Serious measures needed to revive real martial arts – Opinion

Students of Beijing Academy, a middle school, practice martial arts during PE class in December. China DAILY

Editor’s Note: More than four decades of reform and opening-up have not only turned China into the world’s second-largest economy but also changed its people’s lifestyle. analyzes the development of martial arts.

To ensure its employees get some much-needed exercise during the COVID-19 pandemic, when many gyms, swimming pools and jogging tracks were closed, China Daily invited a wushu, or kung fu, master to teach them Baduanjin-a martial arts form that Combines tai chi and qigong.

The routine is simple. But the master spent a lot of time teaching us how to control our breathing and stretch our limbs and body to the extreme. “You must move as if you are pushing, pulling, lifting and raising a 20-kilogram object, otherwise what you learn will be only showy postures,” the master kept reiterating.

After returning home, when I wanted to show off my new skills to my wife, she told me that she had already learned Baduanjin from dancers in the community square. Accompanied by music, she danced her routines, which appeared much more consistent and elegant than what I have learned. But I had to stop and tell her that her Baduanjin had little to do with the real martial arts form.

Our different routines signify the dilemma of martial arts’ development in China. Martial arts were developed by our ancestors so the practitioners would be physically fit, and be able to defend their family, and take on attackers, if need be. They were most popular during the Ming (1368-1644) and Qing (1644-1911) dynasties.

After the founding of the People’s Republic in 1949, an estimated 2,000 wushu routines were practiced in China. To establish the rule of law, however, the central government had to arrest the warlords and bandits, with the latter numbering about 1 million.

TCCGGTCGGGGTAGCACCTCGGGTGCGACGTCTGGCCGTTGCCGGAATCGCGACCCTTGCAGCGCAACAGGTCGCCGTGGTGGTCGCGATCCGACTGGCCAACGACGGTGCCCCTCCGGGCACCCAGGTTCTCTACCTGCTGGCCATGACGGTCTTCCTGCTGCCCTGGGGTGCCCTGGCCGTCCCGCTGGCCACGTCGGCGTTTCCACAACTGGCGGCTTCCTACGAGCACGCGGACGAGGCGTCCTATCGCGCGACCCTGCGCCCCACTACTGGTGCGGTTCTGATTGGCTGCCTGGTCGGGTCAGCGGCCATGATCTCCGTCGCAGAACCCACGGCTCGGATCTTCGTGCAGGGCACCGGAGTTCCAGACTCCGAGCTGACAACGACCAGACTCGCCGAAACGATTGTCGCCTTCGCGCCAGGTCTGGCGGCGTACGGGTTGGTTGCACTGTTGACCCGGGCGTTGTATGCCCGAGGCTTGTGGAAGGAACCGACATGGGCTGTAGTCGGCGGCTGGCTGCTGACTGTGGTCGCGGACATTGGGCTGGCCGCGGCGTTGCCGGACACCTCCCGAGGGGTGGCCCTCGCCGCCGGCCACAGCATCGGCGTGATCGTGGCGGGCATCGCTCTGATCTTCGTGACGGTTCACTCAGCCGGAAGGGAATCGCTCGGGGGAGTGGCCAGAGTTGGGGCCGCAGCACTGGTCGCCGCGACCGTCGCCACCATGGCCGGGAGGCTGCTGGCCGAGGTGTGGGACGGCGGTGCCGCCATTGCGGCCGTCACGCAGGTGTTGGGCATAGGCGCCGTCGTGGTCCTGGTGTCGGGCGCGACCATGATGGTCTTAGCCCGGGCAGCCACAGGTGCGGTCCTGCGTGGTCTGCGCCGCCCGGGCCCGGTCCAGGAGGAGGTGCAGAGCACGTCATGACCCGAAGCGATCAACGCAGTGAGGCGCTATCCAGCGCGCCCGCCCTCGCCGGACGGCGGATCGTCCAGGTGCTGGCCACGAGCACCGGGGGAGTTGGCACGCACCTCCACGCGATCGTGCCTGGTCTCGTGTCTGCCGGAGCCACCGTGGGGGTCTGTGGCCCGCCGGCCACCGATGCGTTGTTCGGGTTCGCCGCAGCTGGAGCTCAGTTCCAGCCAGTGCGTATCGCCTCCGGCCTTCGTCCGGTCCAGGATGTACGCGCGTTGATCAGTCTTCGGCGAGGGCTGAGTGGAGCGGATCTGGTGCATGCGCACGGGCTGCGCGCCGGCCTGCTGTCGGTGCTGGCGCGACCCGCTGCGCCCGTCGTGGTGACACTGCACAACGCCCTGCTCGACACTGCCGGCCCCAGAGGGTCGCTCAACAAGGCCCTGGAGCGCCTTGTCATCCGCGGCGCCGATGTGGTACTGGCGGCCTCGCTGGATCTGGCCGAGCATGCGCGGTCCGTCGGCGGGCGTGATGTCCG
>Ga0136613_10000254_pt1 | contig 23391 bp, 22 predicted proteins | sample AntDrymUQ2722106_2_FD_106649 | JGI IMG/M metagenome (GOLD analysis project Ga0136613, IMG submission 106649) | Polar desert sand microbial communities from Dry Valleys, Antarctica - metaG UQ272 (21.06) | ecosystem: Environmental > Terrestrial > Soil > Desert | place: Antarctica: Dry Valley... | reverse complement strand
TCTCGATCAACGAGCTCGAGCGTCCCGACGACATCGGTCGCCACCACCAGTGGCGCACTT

That most of the bandits were also wushu practitioners prompted the authorities to adopt a discouraging attitude toward unauthorized wushu practices for about a decade, which disrupted wushu’s master-disciple teaching system, leading to the disappearance of many routines. A few dozen routines are still practiced, though.

The popularity of kung fu movies starring Bruce Lee in the 1970s revived wushu to a certain extent, as millions of youngsters wanted to learn the “magic skills”. But to their disappointment, many masters were either already dead or too old to teach.

For the past few years, however, China’s sports authorities have been promoting wushu with the aim of getting it included in the Asian Games, even the Olympic Games. Apart from establishing sports associations and federations, the authorities have also held national and international championships, and adjusted wushu’s original routines so that performers’ demonstrations could be easily graded and accorded points.

To make such performances more viewer-friendly, the authorities put more emphasis on consistency and elegance while ignoring the inner strength and power of the performers. As a result, wushu competitions have become a mix of gymnastics and acrobatics.

But the fact is, wushu is an exercise regime to strengthen the body and learn/hone martial arts skills. By neglecting the combat side of wushu, we are trying to make a hamburger without meat.

Years of misdirected efforts to develop wushu have led the martial arts into a dead end. As a result, while some parents are sending their children to taekwondo and judo classes, others are admitting their children to boxing and yoga clubs. And while community squares are full of “square dancers”, the few remaining wushu practitioners have to train in deserted park corners.

The absence of real masters and real kung fu has also created opportunities for swindlers who claim to be the inheritors of some long-lost martial arts schools. They boast of possessing “all-conquering power” and share their skills with only those who buy their books, videos and/or medicines-and pay a hefty fee.

Some experts have suggested a double-track approach to develop martial arts: continuing the promotion efforts because it helps popularize wushu at home and abroad; and issuing supportive policies to encourage real masters to do more to pass down their skills by operating schools and taking in disciples.

As for wushu associations, they should focus more on reviving the disappearing routines with special emphasis on teaching combat skills. Only this way can the traditional martial arts be revived.

The author is former deputy editor-in-chief of China Daily.

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